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War Makes Terrorists

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Issue: 31 Section: Accounts Geography: USA Washington DC Topics: social movements

November 1, 2005

War Makes Terrorists

Hundreds of thousands march for peace in D.C.

by Carey Jernigan

Protesters argued that resources going to Iraq would be better spent in New Orleans photo: Carey Jernigan
Between two and three hundred thousand people descended on the streets of Washington, D.C. on September 24th to protest the war in Iraq — to demand an end to violence overseas and to demand resources for the impoverished at home in the wake of Hurricane Katrina. Hundreds of others, traveling to the capital on Amtrak trains from New York, were delayed or prevented from coming because of "electrical problems."

The march kicked off a festival at the Washington monument with live music (from Joan Baez to the Thievery Corporation) and speakers (including Rev. Jesse Jackson, basketball player Etan Thomas, and Cindy Sheehan — the mother who set up camp outside of Bush's Texas ranch after her son was killed in Iraq). The next day, a small counter-demonstration was held by those in support of the war. There were also workshops on non-violent civil disobedience in preparation for Monday when three hundred and seventy people were arrested after refusing to back off the sidewalk in front of the White House where they were asking to present President Bush with one million reasons to end the war in Iraq — reasons assembled by people around the world. Participants were given a $50 fine. There were also protests outside of the World Bank and IMF meetings.

I travelled to Vienna, Virginia from my home in Ontario, then took the metro into D.C. to attend the march. Sitting beside me on the subway were two young men. One wore a t-shirt that said "innocent bystander" and a hat reading "Veteran — U.S. Marine Corps." His friend wore a beer shirt. They were joking around: "We should have made signs saying: 'I'M ANGRY AT … SOMETHING.'"

"Yeah, or 'DAMN WHATEVER.'"

The train was packed. We squeezed our way up the escalator to get out of the station and onto the Mall, past the National Book Fair, and on to the grounds of the Washington Monument where thousands had already gathered. We passed a silent standoff between a line of protestors and police on horseback, and then followed a throng of people up 15th Street to begin the march. We would eventually pass the White House, the Department of Veterans Affairs, the Bank of America, the F.B.I. Building, the Department of Justice, the I.R.S., and the National Museum of American History — building after grand building, colossal columns and marble bricks. Several people carried signs that were provided by protest organizers: 'TROOPS OUT NOW,' for example, or 'THE WORLD CAN'T WAIT; DRIVE OUT THE BUSH REGIME.' Perhaps most interesting, though, were the thousands of home-made signs:


'BOO BUSH.' (This in a five-year-old's scrawling hand).

'SOMEBODY LIED.' (This carried by a veteran well into his eighties).



'BREASTS NOT BOMBS.' (Four women posing as examples.)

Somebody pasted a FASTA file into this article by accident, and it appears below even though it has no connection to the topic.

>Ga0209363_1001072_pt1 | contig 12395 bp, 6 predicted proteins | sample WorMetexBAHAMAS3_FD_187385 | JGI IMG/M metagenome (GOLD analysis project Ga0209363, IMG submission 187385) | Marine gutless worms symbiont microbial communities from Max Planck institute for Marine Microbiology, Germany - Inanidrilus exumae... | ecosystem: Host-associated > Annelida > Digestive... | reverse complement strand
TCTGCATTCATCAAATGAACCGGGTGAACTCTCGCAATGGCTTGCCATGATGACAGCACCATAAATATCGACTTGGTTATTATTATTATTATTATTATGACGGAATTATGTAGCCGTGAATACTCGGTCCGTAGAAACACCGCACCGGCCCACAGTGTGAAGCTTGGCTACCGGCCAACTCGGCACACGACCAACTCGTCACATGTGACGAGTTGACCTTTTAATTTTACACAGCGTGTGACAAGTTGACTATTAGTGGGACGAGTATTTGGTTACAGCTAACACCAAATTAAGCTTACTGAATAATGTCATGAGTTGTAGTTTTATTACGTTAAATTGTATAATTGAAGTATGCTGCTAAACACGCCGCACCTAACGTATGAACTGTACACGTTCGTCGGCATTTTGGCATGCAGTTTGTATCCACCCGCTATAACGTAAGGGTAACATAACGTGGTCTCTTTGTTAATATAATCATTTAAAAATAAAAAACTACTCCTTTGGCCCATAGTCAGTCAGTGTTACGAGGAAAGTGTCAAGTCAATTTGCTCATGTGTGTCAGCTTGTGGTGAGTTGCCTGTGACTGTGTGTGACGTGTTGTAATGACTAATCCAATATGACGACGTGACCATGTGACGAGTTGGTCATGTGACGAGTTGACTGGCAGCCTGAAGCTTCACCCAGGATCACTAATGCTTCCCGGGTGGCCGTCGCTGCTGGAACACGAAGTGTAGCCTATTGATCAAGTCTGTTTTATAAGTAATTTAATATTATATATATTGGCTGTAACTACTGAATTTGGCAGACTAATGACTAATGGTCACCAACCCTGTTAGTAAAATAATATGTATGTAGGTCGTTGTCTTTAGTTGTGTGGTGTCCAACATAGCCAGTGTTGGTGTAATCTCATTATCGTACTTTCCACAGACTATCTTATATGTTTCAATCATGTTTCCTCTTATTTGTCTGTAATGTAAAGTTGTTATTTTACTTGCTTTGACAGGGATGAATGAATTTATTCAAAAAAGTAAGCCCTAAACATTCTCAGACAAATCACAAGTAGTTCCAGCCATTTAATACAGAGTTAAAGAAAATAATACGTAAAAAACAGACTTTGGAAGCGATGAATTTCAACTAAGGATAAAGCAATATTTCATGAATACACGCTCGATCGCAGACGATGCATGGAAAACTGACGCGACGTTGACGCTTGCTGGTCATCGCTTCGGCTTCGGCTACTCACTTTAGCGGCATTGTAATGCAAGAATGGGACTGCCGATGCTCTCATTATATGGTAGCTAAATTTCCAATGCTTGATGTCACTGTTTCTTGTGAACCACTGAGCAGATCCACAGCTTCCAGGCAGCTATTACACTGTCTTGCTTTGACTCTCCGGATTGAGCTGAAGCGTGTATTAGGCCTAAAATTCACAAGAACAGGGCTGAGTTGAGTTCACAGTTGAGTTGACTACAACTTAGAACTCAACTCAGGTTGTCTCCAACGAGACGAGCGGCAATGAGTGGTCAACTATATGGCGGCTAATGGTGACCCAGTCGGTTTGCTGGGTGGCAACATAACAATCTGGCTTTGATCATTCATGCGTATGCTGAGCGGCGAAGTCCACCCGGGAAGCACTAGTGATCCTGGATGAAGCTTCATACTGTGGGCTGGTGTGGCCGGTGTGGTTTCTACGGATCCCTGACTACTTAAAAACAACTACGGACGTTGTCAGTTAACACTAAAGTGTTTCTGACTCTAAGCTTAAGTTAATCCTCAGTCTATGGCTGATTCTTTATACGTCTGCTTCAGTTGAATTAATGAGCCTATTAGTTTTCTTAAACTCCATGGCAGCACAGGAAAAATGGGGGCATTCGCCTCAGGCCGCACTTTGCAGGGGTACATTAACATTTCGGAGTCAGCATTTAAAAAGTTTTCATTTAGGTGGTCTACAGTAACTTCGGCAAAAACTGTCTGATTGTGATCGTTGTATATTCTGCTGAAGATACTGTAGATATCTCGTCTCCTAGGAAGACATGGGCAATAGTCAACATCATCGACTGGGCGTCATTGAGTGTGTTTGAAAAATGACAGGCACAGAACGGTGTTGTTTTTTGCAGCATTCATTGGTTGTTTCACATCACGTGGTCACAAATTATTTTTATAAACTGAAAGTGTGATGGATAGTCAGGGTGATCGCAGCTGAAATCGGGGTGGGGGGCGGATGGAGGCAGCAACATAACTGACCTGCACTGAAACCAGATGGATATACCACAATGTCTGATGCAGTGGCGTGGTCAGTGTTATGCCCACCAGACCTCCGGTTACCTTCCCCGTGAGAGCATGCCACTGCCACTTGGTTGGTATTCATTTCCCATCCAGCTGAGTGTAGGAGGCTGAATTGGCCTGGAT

In a few spots along the way, groups of large men with bibles shouted 'Fear God' photo: Carey Jernigan
Some people carried signs saying that they had been here to protest the war in Vietnam, and now again for Iraq. At that earlier protest, people carried candles and shouted the names of those who had died in Vietnam as they passed the White House.

At one point we decided to work our way up to the front. We never made it — people had been marching for hours already and continued to fill the streets into the night.

There was some street theatre — a dance troop with perhaps fifty paper-mâché people moving to the beat of a drum, facing off with well-dressed women in tiaras carrying shopping bags, getting shot down, getting back up.

In a few spots along the way, groups of large men with bibles shouted 'Fear God' or 'You're marching with communists!,' calling the passers-by traitors. One had a sign featuring an automatic rifle: 'GOD BLESS AMERICA. CURSE OUR ENEMIES.' Other war supporters lined a sidewalk behind police in front of the F.B.I. building. They held signs saying 'SUPPORT OUR TROOPS' and 'FREEDOM IS NOT FREE.'

There were some harsh words on both sides of the barricade, but for the most part, the march of thousands was quiet — line after line of protesters of all ages and upbringings, walking with dedication and silent anger, or sometimes sadness. Perhaps, as my neighbours on the metro had joked, they were "ANGRY AT SOMETHING" perhaps too disturbing or too difficult to shape into the words of brief protest rhymes.

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The Dominion is a monthly paper published by an incipient network of independent journalists in Canada. It aims to provide accurate, critical coverage that is accountable to its readers and the subjects it tackles. Taking its name from Canada's official status as both a colony and a colonial force, the Dominion examines politics, culture and daily life with a view to understanding the exercise of power.

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